Left Chevron
Left Chevron
Reporting a Medication Error

Parents Staying with Their Hospitalized Child Can Help Detect Some Errors—But May Contribute to Others

817a0b87c8b4a5b09390d4c2ae24ca96 M

Published September 17, 2021 (current as of June 20, 2024)

Today, parents can often visit and stay with their sick, hospitalized child whenever they want. Many parents take advantage of this and remain with their child as much as possible, getting more involved in their child’s care. For an ill child, this can be comforting and provide an important emotional benefit, which might lead to faster healing as well as long-term behavioral benefits.1 For the parents, this can lead to less stress, anxiety, and sadness.1

A few studies have been done to determine whether parents who visit and stay with their hospitalized child can detect or contribute to mistakes or bad outcomes. The findings may be somewhat surprising.

Parents can detect mistakes or bad outcomes

Most studies show that parents have helped detect mistakes that could cause harm to their hospitalized child.2-6 In fact, about one in 10 parents have spotted a mistake that healthcare providers missed.2 Some mistakes involved procedures or tests. But most mistakes detected by parents involved medicines. Either a medicine was being given too early or too late, too much medicine was being given, the wrong medicine was being given, or the medicine was not given at all.

Some examples of mistakes with medicines detected by a hospitalized child’s parent included the following:2-6

• A mother realized the wrong dose of a medicine used to treat heart failure was prescribed for her child. The error would have resulted in her child getting five times more medicine than needed.
• A mother noticed the wrong weight was listed on her child’s medical records. The weight was used to calculate doses of medicine for her child.
• A father noticed his child’s arm becoming red and swollen around the intravenous (IV) site. These were signs of an infection that was caused by leaving an IV catheter in his child’s arm too long.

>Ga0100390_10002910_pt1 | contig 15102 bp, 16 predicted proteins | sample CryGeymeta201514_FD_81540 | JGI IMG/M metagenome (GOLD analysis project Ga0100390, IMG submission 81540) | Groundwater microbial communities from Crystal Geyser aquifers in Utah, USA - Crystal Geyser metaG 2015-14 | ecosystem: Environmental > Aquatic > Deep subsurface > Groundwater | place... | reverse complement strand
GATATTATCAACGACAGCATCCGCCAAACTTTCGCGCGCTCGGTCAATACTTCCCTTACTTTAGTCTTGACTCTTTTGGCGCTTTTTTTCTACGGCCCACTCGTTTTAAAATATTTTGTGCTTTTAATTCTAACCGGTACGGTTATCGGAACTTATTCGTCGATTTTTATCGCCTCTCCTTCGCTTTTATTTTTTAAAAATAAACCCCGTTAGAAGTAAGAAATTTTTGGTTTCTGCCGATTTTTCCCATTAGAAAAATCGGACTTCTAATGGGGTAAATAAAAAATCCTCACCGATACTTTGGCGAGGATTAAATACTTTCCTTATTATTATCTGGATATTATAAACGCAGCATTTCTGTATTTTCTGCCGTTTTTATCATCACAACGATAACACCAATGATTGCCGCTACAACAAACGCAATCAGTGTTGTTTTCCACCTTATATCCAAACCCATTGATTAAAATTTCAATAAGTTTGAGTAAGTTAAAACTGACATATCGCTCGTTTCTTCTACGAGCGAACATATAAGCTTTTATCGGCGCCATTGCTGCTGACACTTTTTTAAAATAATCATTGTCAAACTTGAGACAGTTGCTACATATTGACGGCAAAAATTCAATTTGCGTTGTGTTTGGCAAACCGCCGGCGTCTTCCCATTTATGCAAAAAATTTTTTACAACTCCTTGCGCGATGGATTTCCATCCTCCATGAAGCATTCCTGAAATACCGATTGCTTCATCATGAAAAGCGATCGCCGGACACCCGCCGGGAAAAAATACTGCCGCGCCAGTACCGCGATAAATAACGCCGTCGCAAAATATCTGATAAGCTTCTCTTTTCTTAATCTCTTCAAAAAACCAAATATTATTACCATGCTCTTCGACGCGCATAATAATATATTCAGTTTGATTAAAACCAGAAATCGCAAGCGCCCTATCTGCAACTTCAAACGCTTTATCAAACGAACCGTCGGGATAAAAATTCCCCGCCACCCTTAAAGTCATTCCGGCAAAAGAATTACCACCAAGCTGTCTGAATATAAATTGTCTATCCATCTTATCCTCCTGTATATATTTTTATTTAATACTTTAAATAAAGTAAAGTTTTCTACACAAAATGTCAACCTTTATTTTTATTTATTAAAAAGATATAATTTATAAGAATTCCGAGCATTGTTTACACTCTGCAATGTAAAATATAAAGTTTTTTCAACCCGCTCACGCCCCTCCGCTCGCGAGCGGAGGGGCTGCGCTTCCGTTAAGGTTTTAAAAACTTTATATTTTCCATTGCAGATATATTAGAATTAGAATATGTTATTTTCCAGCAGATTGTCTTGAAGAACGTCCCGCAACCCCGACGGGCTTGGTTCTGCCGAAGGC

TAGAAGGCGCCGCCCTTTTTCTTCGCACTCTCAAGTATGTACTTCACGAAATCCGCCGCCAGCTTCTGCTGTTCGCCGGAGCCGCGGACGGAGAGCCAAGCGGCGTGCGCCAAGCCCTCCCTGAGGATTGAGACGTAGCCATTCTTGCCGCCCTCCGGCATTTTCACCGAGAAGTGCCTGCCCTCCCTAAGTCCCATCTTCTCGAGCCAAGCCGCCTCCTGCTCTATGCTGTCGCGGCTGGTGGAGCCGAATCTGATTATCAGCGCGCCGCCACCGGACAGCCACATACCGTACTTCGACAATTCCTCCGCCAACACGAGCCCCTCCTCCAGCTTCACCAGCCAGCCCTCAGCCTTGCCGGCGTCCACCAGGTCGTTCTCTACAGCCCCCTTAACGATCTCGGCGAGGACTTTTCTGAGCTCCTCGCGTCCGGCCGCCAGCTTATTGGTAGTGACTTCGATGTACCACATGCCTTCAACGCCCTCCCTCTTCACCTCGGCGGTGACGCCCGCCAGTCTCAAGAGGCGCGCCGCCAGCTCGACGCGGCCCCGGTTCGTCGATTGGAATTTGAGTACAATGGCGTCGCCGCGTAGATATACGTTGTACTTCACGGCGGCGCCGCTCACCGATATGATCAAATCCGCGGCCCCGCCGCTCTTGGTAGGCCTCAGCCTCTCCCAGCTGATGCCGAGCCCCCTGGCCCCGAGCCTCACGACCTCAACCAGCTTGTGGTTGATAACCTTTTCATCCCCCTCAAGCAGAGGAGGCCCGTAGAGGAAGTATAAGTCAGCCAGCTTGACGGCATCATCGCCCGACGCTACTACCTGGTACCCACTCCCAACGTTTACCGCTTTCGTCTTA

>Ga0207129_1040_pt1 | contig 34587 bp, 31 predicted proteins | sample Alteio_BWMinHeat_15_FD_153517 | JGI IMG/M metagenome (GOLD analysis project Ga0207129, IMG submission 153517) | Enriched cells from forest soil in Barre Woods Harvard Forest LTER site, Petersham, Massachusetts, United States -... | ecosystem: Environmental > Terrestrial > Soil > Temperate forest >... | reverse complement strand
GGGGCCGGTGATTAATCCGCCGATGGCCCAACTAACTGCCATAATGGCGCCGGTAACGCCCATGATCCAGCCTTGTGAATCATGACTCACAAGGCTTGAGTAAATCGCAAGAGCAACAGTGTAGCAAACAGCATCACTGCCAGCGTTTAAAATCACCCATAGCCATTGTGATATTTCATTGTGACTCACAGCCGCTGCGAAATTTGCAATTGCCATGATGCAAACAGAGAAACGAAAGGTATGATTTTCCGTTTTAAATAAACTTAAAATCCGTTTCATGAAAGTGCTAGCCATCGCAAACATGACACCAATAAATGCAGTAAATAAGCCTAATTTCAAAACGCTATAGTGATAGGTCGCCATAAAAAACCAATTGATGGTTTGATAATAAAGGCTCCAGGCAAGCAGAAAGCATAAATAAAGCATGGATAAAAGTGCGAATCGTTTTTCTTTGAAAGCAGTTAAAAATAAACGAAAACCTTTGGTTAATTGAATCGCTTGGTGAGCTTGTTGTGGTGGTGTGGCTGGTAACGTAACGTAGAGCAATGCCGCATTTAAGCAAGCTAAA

Sometimes, parents who stayed with their hospitalized child drew attention to their child’s worsening condition. For example, parents who noticed that their child seemed to have trouble breathing brought it to the attention of healthcare providers, preventing a serious bad outcome.4 Without the parents’ help, the child’s worsening condition might have continued without correction.

One study found that some parents may feel they need to watch over their hospitalized child’s care to prevent mistakes.3 In that study, parents who felt the need to stay with their child were more likely to detect mistakes than parents who did not feel the need to stay with their child. Specifically, they more frequently asked a healthcare provider about the name or dose of a medicine being given to their child, thus detecting an occasional mistake. This study suggests that it is easier for parents to detect safety problems if they spend more time at their child’s bedside, observing and participating in their care.

Parents contributing to mistakes or bad outcomes

Few would disagree that the parents’ onsite participation in their hospitalized child’s care is highly desirable for many reasons. However, studies have shown that, occasionally, parents have contributed to mistakes and bad outcomes.2,4 The most common problems involved the accidental disconnection of tubes and drains, errors with medicines, and physical trauma. Some examples include the following:4

• A mother accidentally disconnected her child’s IV tubing while breast feeding her baby.
• A mother accidentally disconnected a chest tube while holding her child.
• A father fell out of a chair with his child on his lap.
• A father gave his sick child an over-the-counter medicine that was not recommended by the doctor since the medicine was for adult use only.

These mistakes, initiated by parents, were discovered by hospital staff within about 15 minutes. Most of these events caused mild to moderate harm, but quick discovery of the problems prevented more serious harm.

Parents as safety partners